A haven for long-distance sailors, the Baie aux Tortues has been known for decades as a safe anchorage for drinking water and fresh food. The toponym refers to the reptiles that reproduced in large numbers before the Dutch navigators landed in the 17th century. From there on, big carnage in the ranks of the mastodons because what could be easier to catch than a turtle? Very practical also on board, this stock of meat at disposal which could be kept fresh and alive for several weeks: a pantry under bell... uh... under shell! According to the logbooks of the captains of the time, the bay was also teeming with fish and oysters, and the place was ideal for catching goats, ducks and other guinea fowl frolicking on the spot in furry and feathery colonies.
In the 18th century, the place became more attractive for other reasons. As early as 1735, Mahé de La Bourdonnais (the first French governor of the Compagnie des Indes) decided to make Port Louis the main port of the island, instead of the lazy, lazy Grand Port in the south-east. Around the 1740s, the arsenal, foundry and gunpowder mill were built, quickly protected by a defence battery. A dyke is built on the Lemon River to supply the workshops with water. Iron production is in full swing, feeding the construction sites of the capital and its port. This thirty years of good and loyal service ended in smoke with the explosion of the powder mill in 1774: all the buildings were immediately razed to the ground, except for the sawmill, the wheat mill and the ironworks.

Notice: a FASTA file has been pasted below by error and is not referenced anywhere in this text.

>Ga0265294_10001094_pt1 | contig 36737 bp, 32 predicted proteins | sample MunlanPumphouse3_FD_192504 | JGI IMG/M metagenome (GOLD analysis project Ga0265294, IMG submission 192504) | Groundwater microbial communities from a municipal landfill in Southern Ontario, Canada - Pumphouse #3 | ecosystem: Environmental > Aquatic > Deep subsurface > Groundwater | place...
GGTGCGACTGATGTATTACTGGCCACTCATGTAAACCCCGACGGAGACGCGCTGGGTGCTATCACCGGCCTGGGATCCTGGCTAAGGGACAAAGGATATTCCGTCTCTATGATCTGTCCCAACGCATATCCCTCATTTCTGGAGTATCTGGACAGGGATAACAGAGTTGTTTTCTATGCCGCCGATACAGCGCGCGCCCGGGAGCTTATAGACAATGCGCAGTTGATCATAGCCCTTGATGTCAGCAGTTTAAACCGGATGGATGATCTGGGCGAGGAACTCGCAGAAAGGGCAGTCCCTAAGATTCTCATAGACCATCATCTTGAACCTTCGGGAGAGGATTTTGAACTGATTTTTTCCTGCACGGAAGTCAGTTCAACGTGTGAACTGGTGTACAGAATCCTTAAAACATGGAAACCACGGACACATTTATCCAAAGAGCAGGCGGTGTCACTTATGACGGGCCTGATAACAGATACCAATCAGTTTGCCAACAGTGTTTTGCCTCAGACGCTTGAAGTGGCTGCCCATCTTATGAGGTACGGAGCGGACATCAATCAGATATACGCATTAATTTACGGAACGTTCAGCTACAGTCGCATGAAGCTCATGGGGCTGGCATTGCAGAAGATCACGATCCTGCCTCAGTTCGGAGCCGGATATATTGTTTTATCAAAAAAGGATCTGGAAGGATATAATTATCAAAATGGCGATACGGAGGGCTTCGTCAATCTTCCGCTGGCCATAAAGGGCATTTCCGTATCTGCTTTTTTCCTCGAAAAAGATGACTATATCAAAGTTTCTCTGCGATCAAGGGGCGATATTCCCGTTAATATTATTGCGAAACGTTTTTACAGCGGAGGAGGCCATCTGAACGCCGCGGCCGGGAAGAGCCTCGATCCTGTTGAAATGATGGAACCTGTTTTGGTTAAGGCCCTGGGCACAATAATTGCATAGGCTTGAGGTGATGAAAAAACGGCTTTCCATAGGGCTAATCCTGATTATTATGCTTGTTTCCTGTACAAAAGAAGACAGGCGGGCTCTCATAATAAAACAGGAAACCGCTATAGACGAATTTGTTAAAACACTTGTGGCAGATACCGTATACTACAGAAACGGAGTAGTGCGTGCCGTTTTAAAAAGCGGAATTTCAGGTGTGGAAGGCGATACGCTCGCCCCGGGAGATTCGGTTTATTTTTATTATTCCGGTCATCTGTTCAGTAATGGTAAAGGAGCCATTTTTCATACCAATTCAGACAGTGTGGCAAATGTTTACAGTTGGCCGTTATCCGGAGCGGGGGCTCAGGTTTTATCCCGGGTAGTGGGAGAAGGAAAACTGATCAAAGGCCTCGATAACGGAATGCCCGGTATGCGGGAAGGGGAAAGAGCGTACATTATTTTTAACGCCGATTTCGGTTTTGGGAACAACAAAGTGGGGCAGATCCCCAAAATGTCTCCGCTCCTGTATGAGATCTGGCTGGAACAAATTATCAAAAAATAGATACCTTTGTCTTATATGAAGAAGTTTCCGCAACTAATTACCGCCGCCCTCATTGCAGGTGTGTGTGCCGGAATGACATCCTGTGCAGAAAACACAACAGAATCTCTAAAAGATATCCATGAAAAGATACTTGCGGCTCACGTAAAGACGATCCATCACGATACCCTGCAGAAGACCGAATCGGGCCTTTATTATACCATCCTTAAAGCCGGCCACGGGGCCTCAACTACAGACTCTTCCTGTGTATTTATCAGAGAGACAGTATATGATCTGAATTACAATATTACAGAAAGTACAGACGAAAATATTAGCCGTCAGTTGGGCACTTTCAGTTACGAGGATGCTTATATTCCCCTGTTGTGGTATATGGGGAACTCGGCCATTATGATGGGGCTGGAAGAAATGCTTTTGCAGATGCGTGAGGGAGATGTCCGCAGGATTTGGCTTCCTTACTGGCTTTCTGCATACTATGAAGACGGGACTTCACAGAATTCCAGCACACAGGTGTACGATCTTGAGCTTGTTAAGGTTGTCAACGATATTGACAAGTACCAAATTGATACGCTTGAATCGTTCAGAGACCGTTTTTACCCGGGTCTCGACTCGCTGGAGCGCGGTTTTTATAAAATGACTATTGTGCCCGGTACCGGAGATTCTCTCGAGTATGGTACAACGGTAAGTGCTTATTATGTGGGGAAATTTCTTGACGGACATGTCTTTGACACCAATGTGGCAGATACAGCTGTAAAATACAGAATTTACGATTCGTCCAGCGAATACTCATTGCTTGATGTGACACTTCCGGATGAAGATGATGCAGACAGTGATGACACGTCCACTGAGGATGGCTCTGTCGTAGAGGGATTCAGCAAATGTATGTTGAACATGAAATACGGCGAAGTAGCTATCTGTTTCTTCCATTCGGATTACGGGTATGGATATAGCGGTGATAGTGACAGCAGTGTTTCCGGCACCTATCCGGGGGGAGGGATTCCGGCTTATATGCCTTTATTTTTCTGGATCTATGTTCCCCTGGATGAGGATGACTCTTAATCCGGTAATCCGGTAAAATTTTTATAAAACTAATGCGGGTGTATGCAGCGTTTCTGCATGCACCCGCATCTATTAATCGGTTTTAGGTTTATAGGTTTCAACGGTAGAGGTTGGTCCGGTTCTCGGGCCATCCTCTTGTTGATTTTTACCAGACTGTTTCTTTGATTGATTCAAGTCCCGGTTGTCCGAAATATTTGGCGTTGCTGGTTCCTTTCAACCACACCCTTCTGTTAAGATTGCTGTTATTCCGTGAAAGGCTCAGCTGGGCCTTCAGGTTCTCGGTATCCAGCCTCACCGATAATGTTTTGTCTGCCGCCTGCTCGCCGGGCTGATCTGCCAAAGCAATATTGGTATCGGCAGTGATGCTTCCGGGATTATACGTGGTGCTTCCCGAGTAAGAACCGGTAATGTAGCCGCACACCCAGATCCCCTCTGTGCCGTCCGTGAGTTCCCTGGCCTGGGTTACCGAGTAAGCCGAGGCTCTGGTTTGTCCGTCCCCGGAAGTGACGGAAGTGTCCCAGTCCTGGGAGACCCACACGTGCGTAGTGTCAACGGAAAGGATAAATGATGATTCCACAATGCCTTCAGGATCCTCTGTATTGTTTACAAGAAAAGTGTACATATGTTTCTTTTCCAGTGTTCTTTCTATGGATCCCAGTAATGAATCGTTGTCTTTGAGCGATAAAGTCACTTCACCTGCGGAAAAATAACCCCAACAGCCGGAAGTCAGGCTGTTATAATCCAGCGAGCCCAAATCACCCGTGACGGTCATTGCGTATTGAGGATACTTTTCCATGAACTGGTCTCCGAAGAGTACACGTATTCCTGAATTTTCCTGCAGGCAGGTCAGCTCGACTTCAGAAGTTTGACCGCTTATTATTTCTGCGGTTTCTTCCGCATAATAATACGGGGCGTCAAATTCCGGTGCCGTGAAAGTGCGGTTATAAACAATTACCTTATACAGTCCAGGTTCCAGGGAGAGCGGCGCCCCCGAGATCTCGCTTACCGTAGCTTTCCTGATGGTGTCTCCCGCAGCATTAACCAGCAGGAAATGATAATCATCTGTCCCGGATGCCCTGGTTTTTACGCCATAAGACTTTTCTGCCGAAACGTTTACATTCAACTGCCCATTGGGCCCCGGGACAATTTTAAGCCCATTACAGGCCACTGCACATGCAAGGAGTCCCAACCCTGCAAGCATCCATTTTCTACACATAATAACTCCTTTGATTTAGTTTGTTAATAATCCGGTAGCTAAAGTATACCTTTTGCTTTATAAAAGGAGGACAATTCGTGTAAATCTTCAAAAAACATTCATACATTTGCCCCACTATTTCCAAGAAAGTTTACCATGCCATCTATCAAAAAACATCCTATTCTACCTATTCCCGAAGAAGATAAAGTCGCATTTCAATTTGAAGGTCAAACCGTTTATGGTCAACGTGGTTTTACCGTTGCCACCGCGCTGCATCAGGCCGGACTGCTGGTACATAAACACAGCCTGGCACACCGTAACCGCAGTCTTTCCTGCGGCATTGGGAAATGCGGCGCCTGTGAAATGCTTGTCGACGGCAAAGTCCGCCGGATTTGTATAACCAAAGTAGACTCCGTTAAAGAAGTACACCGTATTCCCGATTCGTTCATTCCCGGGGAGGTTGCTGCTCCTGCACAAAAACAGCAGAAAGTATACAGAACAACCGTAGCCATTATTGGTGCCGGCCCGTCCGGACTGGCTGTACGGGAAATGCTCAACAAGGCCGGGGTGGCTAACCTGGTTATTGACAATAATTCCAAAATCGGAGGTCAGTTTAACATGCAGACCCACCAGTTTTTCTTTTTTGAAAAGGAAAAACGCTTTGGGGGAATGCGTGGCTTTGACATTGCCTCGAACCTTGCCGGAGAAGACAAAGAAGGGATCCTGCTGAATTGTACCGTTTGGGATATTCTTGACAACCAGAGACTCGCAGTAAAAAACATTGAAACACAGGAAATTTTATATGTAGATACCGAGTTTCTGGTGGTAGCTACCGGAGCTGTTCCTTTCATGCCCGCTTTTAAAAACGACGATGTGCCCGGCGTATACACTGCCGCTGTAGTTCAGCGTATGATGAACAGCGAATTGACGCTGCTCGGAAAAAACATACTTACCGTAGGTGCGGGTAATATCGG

Around the middle of the 19th century, the Baie aux Tortues, now known for its beautiful property and its endless industries, became the Deauville of the bourgeois families of the capital. A success story interrupted by battalions of mosquitoes whose repeated ravages (malaria) lead the citizens of Port Louis to exile further inland into the healthier lands of the plateau. Cross my heart!
Today, the site, dynamically occupied for centuries, houses the suites and leisure facilities of the Maritim Hotel. The ruins of the dike built by Mahé de La Bourdonnais, as well as those of the old mill and a distillery built in the 19th century, have won the protection of the Historic Monuments and have been given a facelift. For a long time spared from developers, the bay itself, known to demanding divers for its marine park, has literally been "invaded" by tourist infrastructures. However, the place, without really beautiful beaches and full of rocks, was not very suitable for swimming... The industrialists have made it their business, clearing every long piece of sandy ribbon, turning every possible building to turquoise, with results that are not so bad for the hotels on the cove side, a little less fortunate for those on the high seas - whose view, in the distance, of the capital's merchant port and the possible cargo ships waiting to be unloaded, is not always the most romantic. For business trips, on the other hand, a nice stopover: a walk in the emerald at about fifteen minutes from the capital, in high-class establishments perfectly equipped for groups.
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